doi:10.1089/aid.2010.0227
PMCID: PMC3332389  PMID: 21288139
4.  Influence of Gag-Protease-Mediated Replication Capacity on Disease Progression in Individuals Recently Infected with HIV-1 Subtype C▿ 
Journal of Virology  2011;85(8):3996-4006.
HLA class I-mediated selection of immune escape mutations in functionally important Gag epitopes may partly explain slower disease progression in HIV-1-infected individuals with protective HLA alleles. To investigate the impact of Gag function on disease progression, the replication capacities of viruses encoding Gag-protease from 60 individuals in early HIV-1 subtype C infection were assayed in an HIV-1-inducible green fluorescent protein reporter cell line and were correlated with subsequent disease progression. Replication capacities did not correlate with viral load set points (P = 0.37) but were significantly lower in individuals with below-median viral load set points (P = 0.03), and there was a trend of correlation between lower replication capacities and lower rates of CD4 decline (P = 0.09). Overall, the proportion of host HLA-specific Gag polymorphisms in or adjacent to epitopes was negatively associated with replication capacities (P = 0.04), but host HLA-B-specific polymorphisms were associated with higher viral load set points (P = 0.01). Further, polymorphisms associated with host-specific protective HLA alleles were linked with higher viral load set points (P = 0.03). These data suggest that transmission or early HLA-driven selection of Gag polymorphisms results in reduced early cytotoxic T-lymphocyte (CTL) responses and higher viral load set points. In support of the former, 46% of individuals with nonprotective alleles harbored a Gag polymorphism exclusively associated with a protective HLA allele, indicating a high rate of their transmission in sub-Saharan Africa. Overall, HIV disease progression is likely to be affected by the ability to mount effective Gag CTL responses as well as the replication capacity of the transmitted virus.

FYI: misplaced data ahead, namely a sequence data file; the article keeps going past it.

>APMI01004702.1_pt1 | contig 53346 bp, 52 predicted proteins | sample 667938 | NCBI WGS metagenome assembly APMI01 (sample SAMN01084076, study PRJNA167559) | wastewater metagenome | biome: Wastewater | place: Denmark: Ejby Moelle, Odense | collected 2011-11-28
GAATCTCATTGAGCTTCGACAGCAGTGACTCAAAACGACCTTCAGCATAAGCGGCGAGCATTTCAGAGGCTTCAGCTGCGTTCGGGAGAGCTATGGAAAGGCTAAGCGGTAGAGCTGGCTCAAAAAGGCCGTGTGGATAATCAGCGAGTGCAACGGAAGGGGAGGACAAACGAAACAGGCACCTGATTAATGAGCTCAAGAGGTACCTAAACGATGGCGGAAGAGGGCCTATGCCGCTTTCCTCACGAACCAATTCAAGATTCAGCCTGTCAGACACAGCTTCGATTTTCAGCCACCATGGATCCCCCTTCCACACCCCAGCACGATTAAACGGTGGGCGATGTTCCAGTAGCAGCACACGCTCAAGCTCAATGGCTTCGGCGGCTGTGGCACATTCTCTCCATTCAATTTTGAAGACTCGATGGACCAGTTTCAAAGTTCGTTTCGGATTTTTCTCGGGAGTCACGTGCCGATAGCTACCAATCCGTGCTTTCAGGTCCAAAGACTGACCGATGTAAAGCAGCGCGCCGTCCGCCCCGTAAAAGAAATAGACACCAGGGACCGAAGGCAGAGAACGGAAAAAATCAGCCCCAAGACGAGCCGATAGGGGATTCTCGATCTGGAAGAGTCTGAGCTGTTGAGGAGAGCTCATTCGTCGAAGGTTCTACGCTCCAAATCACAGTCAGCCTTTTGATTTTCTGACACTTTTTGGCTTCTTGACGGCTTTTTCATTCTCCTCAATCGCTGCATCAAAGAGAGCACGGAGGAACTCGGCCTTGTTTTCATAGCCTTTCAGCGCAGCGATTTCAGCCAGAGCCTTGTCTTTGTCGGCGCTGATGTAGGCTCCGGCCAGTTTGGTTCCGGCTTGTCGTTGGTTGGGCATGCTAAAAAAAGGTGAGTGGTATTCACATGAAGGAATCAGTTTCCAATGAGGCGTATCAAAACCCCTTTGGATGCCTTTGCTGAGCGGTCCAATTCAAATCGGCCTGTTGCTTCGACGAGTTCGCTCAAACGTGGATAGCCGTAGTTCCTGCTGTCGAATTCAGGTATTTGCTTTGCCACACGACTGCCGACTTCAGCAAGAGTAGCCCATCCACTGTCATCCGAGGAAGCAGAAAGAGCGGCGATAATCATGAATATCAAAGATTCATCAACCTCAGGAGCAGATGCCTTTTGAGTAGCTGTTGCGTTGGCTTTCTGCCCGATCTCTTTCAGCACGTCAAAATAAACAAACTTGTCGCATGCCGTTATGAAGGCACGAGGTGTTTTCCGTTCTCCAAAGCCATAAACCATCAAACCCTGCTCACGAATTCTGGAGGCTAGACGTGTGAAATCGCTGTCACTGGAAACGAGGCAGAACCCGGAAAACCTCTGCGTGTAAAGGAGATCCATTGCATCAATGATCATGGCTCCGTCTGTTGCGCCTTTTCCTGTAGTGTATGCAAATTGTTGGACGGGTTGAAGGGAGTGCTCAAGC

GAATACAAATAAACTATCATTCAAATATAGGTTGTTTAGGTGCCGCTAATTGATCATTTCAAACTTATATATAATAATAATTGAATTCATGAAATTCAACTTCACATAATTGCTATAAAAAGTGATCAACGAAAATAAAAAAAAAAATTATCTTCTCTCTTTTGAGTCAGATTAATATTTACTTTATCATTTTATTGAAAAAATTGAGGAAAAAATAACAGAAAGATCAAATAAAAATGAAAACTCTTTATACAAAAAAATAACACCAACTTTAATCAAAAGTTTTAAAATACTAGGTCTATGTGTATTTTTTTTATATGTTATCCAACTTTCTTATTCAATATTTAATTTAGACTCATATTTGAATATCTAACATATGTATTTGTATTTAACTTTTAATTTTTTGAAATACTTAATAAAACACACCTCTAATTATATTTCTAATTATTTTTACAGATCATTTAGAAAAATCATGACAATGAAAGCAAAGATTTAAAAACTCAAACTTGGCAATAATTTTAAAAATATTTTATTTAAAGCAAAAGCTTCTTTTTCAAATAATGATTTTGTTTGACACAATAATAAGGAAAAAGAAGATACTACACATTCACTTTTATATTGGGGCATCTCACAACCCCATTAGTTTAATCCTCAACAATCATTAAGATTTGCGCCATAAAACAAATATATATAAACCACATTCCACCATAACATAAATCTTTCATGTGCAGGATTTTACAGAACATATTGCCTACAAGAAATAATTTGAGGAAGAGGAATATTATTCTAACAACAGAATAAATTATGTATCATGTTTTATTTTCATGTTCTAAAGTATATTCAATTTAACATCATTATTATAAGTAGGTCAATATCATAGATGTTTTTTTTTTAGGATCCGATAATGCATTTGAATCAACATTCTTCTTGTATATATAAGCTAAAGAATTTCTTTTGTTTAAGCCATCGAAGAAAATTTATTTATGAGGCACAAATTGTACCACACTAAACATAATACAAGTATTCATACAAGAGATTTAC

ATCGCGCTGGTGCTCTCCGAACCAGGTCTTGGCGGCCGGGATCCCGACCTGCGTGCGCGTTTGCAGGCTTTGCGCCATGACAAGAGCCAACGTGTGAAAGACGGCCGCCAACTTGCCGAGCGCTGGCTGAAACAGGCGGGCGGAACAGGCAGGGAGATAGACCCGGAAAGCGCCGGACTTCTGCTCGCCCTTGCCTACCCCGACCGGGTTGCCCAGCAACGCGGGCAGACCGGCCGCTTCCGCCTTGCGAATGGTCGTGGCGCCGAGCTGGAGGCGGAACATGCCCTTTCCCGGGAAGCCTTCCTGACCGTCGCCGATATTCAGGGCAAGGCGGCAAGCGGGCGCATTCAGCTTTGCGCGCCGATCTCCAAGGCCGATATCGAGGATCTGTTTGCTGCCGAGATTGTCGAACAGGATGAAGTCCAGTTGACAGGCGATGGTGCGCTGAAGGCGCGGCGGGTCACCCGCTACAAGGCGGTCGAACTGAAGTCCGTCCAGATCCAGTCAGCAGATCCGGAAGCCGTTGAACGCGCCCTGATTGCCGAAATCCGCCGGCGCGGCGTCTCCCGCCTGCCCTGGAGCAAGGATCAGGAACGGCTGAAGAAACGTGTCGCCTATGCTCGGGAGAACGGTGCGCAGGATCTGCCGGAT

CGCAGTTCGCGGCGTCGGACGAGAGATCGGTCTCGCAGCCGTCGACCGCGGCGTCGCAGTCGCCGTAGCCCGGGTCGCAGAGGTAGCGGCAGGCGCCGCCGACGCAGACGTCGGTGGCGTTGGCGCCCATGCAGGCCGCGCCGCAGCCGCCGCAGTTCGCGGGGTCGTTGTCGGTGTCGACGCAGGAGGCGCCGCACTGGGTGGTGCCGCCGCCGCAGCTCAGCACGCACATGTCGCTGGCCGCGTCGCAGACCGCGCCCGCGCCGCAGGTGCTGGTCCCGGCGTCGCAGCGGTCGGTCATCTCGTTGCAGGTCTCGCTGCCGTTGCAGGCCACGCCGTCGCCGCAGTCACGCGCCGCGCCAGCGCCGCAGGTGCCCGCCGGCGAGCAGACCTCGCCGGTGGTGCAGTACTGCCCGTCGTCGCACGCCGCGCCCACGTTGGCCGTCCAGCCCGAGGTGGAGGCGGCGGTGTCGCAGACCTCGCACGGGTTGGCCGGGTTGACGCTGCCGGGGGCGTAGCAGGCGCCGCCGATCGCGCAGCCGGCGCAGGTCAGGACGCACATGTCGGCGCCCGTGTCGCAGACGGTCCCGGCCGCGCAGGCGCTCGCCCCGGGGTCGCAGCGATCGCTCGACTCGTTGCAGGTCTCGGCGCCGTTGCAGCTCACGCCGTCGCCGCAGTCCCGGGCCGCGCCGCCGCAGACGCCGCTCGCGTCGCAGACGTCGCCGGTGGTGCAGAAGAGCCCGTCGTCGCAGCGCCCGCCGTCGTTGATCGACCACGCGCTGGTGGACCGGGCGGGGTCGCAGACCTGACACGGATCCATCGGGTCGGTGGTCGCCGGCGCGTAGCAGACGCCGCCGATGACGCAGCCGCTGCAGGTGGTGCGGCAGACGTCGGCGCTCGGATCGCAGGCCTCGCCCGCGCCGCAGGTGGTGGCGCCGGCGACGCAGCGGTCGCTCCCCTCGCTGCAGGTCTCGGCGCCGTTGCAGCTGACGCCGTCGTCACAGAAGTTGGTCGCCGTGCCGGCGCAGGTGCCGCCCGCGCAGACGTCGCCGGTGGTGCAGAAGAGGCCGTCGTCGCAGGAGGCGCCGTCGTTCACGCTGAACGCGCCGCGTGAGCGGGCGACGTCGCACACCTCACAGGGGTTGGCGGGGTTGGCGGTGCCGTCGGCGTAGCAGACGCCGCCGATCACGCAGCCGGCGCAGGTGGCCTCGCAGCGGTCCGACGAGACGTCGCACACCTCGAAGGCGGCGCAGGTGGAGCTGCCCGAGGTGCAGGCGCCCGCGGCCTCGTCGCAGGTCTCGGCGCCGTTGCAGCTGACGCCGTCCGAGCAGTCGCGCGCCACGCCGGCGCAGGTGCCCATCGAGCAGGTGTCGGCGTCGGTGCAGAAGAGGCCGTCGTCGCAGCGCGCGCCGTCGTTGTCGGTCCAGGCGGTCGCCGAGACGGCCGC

doi:10.1128/JVI.02520-10
PMCID: PMC3126116  PMID: 21289112
5.  A Molecular Assay for Sensitive Detection of Pathogen-Specific T-Cells 
PLoS ONE  2011;6(8):e20606.
Here we describe the development and validation of a highly sensitive assay of antigen-specific IFN-γ production using real time quantitative PCR (qPCR) for two reporters - monokine-induced by IFN-γ (MIG) and the IFN-γ inducible protein-10 (IP10). We developed and validated the assay and applied it to the detection of CMV, HIV and Mycobacterium tuberculosis (MTB) specific responses, in a cohort of HIV co-infected patients. We compared the sensitivity of this assay to that of the ex vivo RD1 (ESAT-6 and CFP-10)-specific IFN-γ Elispot assay. We observed a clear quantitative correlation between the two assays (P<0.001). Our assay proved to be a sensitive assay for the detection of MTB-specific T cells, could be performed on whole blood samples of fingerprick (50 uL) volumes, and was not affected by HIV-mediated immunosuppression. This assay platform is potentially of utility in diagnosis of infection in this and other clinical settings.
doi:10.1371/journal.pone.0020606
PMCID: PMC3154901  PMID: 21853018
6.  Immunodominant HIV-1-specific HLA-B- and HLA-C-restricted CD8+ T cells do not differ in polyfunctionality 
Virology  2010;405(2-3):483-491.